A goal to go to a military academy has become reality for University High School senior Gloria Maeng. In fact, Maeng got a dual choice after being selected for both the Air Force Academy at Colorado Springs, Colo., and the U.S. Military Academy at West Point, N.Y. She chose an appointment to West Point.
“Education has always been important to me and my mom and I thought my going to a military academy would be very prestigious and honorable,” said Maeng, 16, who is of Korean-American heritage.
Born in Spokane, Maeng lived in Korea from age 2 to 8. Maeng, her mother and brother are all U.S. citizens, and they returned to Spokane where Maeng has spent her high school years at U-Hi.
Maeng’s younger brother, Christopher, goes to Bowdish Middle School.
“I have such a close family and my mother and brother support everything I do,” Maeng added. “I always try to make a decision not just for myself. I listen to their advice. My little brother looks up to me and I try to set a good example for him.”
Her grandparents live in Korea and she usually sees them each summer. Her grandmother also has influenced Maeng. “She went to a military school in Korea. She’s pretty tough and I like that. I want to be strong and independent like her.”
Maeng plans to study biology at West Point. She is considering a future career as a surgeon. Maeng says she knows that West Point, the oldest military academy in the country, will be challenging. However, she plans to stay the course.
“I don’t want to let my family down. They’re so happy for me. My mom has worked so hard. I didn’t work all by myself to get me here.”
“I’ve heard of West Point before and I knew it was very looked up to,” Maeng added. “I thought it was really respectful that I could pursue college education as well as serving my country.”
West Point graduates more than 900 new officers annually, which represents about 25 percent of the new lieutenants required by the Army each year, according to its Web site. The student body numbers 4,000, of whom about 15 percent are women.
At U-Hi, Maeng is active in math club, the Technology Student Association, National Honor Society and as senior class president. Maeng was a summer program Evergreen Girls State citizen.
Her favorite subjects are math, physics and Spanish. She speaks Korean, English and some Spanish. Maeng also serves as a mentor in a school mentoring program and is a Spokane Scholar nominee.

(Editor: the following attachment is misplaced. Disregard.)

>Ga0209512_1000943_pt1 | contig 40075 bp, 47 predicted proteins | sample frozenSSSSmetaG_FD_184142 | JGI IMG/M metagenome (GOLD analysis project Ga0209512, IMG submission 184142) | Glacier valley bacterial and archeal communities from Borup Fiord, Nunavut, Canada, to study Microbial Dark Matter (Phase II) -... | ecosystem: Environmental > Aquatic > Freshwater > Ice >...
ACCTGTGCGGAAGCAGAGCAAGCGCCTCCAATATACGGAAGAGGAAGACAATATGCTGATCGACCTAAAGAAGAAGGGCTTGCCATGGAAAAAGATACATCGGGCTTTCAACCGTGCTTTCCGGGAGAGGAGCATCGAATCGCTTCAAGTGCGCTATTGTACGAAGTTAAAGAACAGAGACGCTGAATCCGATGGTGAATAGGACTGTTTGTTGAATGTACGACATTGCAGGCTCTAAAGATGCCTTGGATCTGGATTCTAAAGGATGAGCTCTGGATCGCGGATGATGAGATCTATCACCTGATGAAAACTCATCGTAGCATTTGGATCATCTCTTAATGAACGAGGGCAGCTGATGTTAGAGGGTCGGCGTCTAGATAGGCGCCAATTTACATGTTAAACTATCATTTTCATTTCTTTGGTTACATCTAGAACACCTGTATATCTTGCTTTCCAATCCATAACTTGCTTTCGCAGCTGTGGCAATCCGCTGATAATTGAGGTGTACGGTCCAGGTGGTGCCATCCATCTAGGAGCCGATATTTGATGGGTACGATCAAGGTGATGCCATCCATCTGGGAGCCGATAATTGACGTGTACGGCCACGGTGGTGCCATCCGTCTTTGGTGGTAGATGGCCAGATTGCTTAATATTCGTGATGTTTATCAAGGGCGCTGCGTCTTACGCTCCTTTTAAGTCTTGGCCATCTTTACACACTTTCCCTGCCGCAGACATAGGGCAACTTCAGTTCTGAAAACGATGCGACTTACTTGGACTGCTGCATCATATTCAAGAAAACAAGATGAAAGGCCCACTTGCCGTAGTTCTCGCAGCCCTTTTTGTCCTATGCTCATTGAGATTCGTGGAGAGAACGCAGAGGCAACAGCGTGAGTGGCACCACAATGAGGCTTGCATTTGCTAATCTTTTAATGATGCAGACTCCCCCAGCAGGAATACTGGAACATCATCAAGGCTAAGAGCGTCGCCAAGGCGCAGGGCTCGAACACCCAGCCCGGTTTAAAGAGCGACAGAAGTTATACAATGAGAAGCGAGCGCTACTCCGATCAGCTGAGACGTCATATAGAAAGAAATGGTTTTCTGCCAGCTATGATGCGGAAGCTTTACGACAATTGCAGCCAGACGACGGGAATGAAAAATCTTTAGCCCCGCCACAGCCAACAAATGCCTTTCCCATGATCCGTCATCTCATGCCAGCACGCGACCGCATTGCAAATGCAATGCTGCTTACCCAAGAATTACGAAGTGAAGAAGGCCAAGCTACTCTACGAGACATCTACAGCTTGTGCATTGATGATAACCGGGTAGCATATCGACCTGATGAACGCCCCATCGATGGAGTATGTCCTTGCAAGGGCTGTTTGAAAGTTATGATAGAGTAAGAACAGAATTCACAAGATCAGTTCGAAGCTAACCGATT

VFW art contest announced
An art contest through Veterans of Foreign Wars invites high school students to get creative about their patriotism.
The Young American Creative Patriotic Art Contest is open to ninth- through 12th-grade U.S. students, including those who are home schooled. Entries can be made through March 29. The VFW national contest that started in 1978 encourages high school students to use their artistic talents to express their patriotism while becoming eligible for funds toward their education. National winners receive a $10,000 scholarship, plus other awards. Second and third place are $5,000 and $2,500 awards respectively. All participating students must be sponsored by a Ladies Auxiliary to the Veterans of Foreign Wars. Deadline for student entries sent to the Auxiliary is March 29.
To receive rules and an entry form, contact an Auxiliary or State Chairman Jean Rosado, from Spokane’s Auxiliary 51, at the e-mail address of email@example.com. For more information, individuals also can contact Rosado at 487-4129 or 998-3228.
CV debate members recognized
The Central Valley High School debate team hosted the District 8 Regional Qualifying Tournament last weekend.
CVHS team members who were recognized include: Cameron Severns, for student congress; Cody Geisler, student congress; Bethany Jacobsen, student congress; Dre Hernandez, student congress; Marissa Norton, fourth speaker in novice public forum debate; Jennifer Dempsey and Colleen Conzelman, third-place in open public forum debate; and Rusty Shellhorn and Chris Koch, third-place junior policy debate.
CVHS members qualified to go to state are: Kayla Lockhart and Conzelman as first alternate in dual interpretation; Conzelman, impromptu speaking; Lockhart, interpretive reading; Brad Thew, second alternate in Lincoln Douglas debate; Ben Brown and Chris Johnson, first alternate in policy debate; Julia Allen, student congress and expository speaking; Suzanne Miller, student congress; Brown, student congress and extemporaneous speaking; Becky Streich, student congress; Jen Dempsey, dramatic interpretation; Catrina Holden-Hatchie and Heather Hoberg, dual interpretation; Suzanne Miller, expository speaking; and Holden-Hatchie, original oratory.
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